Let's talk about that. Do you change your leadership style? So these are two questions that I immediately thought of when I was always thinking about leadership style and energies and things? Do you change your leadership style according to who you have in front of you or your team or the situation? Or do you tend to always go back to the same type of responses or techniques or communication tactics?
Ah, I think I mean, it would be interesting to see a study on this like, I think we adjust accordingly. But I think just innately we kind of know how to manoeuvre people like you know, when as a kid, you kind of know how to get things out of your dad versus your mom, right and like, so I probably unconsciously talk to my boss a different way, of course, than I talk to a peer, and then a male peer versus a female peer maybe, or one that's doing well, versus one who's not doing well. For me, I think I know I lean more masculine, which is heavier handed and direct. But I've noticed that the more awareness I bring to myself, the more I could tell, like, Oh, I am actually treating people differently, according to XYZ. Now, how can I shift it? So it's right for the moment, not right for maybe how I feel or what's like, natural for me? So yeah, I mean, I tend to lean a little bit, a little bit masculine, I'm trying to shift that accordingly.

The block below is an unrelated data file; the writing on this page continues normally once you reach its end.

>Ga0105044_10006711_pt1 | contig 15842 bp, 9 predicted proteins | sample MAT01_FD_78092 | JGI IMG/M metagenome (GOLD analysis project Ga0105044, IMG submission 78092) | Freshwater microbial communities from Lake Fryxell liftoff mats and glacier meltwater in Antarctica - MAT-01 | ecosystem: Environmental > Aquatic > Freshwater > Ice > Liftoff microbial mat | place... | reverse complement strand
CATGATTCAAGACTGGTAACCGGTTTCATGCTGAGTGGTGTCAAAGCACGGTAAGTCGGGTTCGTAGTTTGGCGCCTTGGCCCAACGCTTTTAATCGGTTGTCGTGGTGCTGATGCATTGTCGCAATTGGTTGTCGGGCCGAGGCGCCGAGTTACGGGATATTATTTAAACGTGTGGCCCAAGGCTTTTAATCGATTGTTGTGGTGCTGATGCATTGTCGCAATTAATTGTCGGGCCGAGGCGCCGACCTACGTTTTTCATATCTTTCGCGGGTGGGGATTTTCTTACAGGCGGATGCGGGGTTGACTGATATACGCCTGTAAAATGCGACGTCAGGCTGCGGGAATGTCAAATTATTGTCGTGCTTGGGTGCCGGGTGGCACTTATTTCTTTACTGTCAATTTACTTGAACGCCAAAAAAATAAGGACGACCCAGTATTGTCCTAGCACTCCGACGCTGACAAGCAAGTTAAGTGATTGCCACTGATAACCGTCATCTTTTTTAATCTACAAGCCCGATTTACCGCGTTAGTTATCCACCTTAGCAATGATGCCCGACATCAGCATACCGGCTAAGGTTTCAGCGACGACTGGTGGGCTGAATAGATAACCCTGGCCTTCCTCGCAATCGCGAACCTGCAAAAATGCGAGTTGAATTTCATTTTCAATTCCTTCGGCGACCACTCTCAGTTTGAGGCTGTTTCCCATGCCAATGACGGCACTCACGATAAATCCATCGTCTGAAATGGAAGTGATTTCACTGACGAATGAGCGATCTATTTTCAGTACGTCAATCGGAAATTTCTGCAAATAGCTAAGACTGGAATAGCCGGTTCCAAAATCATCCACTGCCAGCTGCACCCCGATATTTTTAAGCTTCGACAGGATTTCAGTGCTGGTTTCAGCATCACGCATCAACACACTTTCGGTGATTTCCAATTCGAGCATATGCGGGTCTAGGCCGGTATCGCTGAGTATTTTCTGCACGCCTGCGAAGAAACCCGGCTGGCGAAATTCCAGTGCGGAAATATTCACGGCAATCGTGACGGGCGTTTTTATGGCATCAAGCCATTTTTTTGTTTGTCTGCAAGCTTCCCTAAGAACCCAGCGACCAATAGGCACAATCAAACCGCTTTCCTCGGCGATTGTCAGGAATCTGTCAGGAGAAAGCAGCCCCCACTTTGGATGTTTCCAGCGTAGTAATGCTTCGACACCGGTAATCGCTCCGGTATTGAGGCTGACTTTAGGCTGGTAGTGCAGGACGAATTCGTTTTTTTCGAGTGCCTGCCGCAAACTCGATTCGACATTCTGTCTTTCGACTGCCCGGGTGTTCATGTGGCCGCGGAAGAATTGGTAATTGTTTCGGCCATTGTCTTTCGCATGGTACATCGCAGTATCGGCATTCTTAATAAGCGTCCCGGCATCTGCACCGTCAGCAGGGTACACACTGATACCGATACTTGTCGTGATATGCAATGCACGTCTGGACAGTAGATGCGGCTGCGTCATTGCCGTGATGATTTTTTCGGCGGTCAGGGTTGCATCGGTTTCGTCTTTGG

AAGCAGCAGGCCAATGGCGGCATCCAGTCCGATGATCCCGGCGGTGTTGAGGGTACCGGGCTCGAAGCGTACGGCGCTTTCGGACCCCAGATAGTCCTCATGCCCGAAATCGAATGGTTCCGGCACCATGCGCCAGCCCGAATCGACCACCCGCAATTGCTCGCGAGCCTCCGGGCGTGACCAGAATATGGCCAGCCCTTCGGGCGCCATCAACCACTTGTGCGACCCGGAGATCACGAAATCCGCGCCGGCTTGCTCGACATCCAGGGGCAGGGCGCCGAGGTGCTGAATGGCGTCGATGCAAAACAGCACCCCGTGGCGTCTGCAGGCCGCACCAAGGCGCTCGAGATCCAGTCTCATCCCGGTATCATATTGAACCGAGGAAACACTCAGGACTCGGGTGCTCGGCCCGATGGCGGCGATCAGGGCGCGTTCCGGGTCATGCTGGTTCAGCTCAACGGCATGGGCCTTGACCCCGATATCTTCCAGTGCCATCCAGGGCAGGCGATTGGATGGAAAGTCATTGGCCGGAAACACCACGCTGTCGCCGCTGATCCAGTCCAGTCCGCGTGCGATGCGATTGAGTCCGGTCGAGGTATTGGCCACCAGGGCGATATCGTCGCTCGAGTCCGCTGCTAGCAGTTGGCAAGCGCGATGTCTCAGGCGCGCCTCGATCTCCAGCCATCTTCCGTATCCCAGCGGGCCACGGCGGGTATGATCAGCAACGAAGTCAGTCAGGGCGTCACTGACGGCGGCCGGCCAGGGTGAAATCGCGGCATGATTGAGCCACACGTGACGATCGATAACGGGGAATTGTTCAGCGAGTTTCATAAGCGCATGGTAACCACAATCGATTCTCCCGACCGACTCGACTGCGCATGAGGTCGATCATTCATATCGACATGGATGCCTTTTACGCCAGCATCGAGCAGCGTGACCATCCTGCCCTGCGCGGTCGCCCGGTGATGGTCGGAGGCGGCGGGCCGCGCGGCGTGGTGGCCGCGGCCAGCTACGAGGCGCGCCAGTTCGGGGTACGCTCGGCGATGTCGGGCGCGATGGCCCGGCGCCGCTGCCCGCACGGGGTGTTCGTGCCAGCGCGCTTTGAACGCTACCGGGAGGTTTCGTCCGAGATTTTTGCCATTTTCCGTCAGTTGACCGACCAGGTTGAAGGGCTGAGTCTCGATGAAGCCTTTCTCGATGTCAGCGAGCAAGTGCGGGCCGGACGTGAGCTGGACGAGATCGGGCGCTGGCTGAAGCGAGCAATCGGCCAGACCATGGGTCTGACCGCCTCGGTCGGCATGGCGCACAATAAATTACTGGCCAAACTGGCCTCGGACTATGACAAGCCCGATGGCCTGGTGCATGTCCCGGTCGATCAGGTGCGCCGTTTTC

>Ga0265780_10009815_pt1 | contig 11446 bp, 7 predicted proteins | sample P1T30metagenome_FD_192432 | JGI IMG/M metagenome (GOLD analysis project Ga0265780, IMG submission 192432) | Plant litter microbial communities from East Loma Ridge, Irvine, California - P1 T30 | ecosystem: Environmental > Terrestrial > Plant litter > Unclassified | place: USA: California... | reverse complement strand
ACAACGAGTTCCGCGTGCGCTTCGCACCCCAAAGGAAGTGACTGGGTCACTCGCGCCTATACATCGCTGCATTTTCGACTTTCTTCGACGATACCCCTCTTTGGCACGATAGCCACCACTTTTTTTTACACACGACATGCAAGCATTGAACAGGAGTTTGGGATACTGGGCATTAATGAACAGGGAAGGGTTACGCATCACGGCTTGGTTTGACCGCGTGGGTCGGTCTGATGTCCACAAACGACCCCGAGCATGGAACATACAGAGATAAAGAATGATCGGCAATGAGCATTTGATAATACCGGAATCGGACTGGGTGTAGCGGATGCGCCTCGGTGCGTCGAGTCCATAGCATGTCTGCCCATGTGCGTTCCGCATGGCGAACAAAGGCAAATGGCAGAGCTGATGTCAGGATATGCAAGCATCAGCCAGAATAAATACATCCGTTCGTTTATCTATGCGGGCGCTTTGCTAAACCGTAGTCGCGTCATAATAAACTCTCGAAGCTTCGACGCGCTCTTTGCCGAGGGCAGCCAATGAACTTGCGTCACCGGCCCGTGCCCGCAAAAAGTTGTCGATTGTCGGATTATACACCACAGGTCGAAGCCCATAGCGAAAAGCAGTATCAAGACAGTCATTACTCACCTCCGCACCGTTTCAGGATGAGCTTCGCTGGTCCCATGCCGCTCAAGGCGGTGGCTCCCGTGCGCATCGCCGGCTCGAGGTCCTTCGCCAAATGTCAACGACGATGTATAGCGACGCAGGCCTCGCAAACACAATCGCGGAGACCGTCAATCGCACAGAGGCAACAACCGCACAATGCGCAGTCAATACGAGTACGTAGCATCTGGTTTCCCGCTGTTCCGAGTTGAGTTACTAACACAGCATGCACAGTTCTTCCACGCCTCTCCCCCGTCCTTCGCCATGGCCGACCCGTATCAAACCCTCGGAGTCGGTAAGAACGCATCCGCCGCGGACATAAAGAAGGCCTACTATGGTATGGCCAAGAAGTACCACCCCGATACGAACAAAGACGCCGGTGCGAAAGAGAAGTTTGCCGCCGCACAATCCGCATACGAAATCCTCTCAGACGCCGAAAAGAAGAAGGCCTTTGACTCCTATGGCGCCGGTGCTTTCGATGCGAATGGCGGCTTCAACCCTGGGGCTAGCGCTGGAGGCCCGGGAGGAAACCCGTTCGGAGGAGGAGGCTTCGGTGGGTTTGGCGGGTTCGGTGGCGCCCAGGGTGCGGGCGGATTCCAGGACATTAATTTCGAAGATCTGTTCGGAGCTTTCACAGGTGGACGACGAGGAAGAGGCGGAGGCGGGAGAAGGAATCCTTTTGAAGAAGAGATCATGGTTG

That's another good point, though. Because we all have our own styles, right? So it's, your own style. And if you tend to have more masculine energy, that's just how you are. But from what I've been reading, and also trying to practice is that you always need a balance of both in order to get forward, right?